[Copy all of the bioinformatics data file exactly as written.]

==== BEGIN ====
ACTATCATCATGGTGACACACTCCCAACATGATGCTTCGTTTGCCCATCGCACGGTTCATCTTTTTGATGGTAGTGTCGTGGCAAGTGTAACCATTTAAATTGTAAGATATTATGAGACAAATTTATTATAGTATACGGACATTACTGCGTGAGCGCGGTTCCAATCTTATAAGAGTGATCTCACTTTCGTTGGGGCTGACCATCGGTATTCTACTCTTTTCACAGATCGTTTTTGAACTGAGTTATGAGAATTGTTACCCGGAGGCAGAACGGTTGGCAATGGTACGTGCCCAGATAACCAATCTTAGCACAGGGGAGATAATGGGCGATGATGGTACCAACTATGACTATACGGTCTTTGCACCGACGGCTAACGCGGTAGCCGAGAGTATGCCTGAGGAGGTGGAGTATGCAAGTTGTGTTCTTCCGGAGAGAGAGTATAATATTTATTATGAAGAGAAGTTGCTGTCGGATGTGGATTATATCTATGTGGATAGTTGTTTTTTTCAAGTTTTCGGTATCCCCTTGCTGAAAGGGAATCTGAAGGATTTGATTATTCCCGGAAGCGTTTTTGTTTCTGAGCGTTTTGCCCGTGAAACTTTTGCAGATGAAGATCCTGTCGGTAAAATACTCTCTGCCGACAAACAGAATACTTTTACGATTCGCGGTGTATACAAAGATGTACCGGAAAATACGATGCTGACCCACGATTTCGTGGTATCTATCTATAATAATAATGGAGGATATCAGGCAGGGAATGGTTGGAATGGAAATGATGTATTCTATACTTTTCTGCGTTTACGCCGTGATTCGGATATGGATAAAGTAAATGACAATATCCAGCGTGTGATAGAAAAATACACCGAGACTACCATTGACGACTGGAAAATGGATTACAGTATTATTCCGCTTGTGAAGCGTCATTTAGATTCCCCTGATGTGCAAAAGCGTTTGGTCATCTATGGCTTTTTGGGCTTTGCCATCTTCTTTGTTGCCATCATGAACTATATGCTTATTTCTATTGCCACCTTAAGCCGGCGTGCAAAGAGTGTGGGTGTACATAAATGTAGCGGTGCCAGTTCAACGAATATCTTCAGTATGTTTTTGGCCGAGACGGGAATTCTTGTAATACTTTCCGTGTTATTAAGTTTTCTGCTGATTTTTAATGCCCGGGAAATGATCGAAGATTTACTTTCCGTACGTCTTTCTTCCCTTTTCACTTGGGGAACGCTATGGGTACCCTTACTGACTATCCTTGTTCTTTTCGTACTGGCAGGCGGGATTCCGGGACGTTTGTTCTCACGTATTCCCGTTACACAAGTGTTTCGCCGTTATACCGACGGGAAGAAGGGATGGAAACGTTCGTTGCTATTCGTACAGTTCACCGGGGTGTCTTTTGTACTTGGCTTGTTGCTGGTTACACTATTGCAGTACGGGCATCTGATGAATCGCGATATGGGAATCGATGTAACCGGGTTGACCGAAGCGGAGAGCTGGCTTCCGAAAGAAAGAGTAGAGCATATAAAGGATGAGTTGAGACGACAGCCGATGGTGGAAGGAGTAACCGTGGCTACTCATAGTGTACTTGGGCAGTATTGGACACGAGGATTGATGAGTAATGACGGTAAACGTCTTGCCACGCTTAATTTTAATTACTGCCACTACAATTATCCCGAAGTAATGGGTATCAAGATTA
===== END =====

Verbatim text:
ACTATCATCATGGTGACACACTCCCAACATGATGCTTCGTTTGCCCATCGCACGGTTCATCTTTTTGATGGTAGTGTCGTGGCAAGTGTAACCATTTAAATTGTAAGATATTATGAGACAAATTTATTATAGTATACGGACATTACTGCGTGAGCGCGGTTCCAATCTTATAAGAGTGATCTCACTTTCGTTGGGGCTGACCATCGGTATTCTACTCTTTTCACAGATCGTTTTTGAACTGAGTTATGAGAATTGTTACCCGGAGGCAGAACGGTTGGCAATGGTACGTGCCCAGATAACCAATCTTAGCACAGGGGAGATAATGGGCGATGATGGTACCAACTATGACTATACGGTCTTTGCACCGACGGCTAACGCGGTAGCCGAGAGTATGCCTGAGGAGGTGGAGTATGCAAGTTGTGTTCTTCCGGAGAGAGAGTATAATATTTATTATGAAGAGAAGTTGCTGTCGGATGTGGATTATATCTATGTGGATAGTTGTTTTTTTCAAGTTTTCGGTATCCCCTTGCTGAAAGGGAATCTGAAGGATTTGATTATTCCCGGAAGCGTTTTTGTTTCTGAGCGTTTTGCCCGTGAAACTTTTGCAGATGAAGATCCTGTCGGTAAAATACTCTCTGCCGACAAACAGAATACTTTTACGATTCGCGGTGTATACAAAGATGTACCGGAAAATACGATGCTGACCCACGATTTCGTGGTATCTATCTATAATAATAATGGAGGATATCAGGCAGGGAATGGTTGGAATGGAAATGATGTATTCTATACTTTTCTGCGTTTACGCCGTGATTCGGATATGGATAAAGTAAATGACAATATCCAGCGTGTGATAGAAAAATACACCGAGACTACCATTGACGACTGGAAAATGGATTACAGTATTATTCCGCTTGTGAAGCGTCATTTAGATTCCCCTGATGTGCAAAAGCGTTTGGTCATCTATGGCTTTTTGGGCTTTGCCATCTTCTTTGTTGCCATCATGAACTATATGCTTATTTCTATTGCCACCTTAAGCCGGCGTGCAAAGAGTGTGGGTGTACATAAATGTAGCGGTGCCAGTTCAACGAATATCTTCAGTATGTTTTTGGCCGAGACGGGAATTCTTGTAATACTTTCCGTGTTATTAAGTTTTCTGCTGATTTTTAATGCCCGGGAAATGATCGAAGATTTACTTTCCGTACGTCTTTCTTCCCTTTTCACTTGGGGAACGCTATGGGTACCCTTACTGACTATCCTTGTTCTTTTCGTACTGGCAGGCGGGATTCCGGGACGTTTGTTCTCACGTATTCCCGTTACACAAGTGTTTCGCCGTTATACCGACGGGAAGAAGGGATGGAAACGTTCGTTGCTATTCGTACAGTTCACCGGGGTGTCTTTTGTACTTGGCTTGTTGCTGGTTACACTATTGCAGTACGGGCATCTGATGAATCGCGATATGGGAATCGATGTAACCGGGTTGACCGAAGCGGAGAGCTGGCTTCCGAAAGAAAGAGTAGAGCATATAAAGGATGAGTTGAGACGACAGCCGATGGTGGAAGGAGTAACCGTGGCTACTCATAGTGTACTTGGGCAGTATTGGACACGAGGATTGATGAGTAATGACGGTAAACGTCTTGCCACGCTTAATTTTAATTACTGCCACTACAATTATCCCGAAGTAATGGGTATCAAGATTA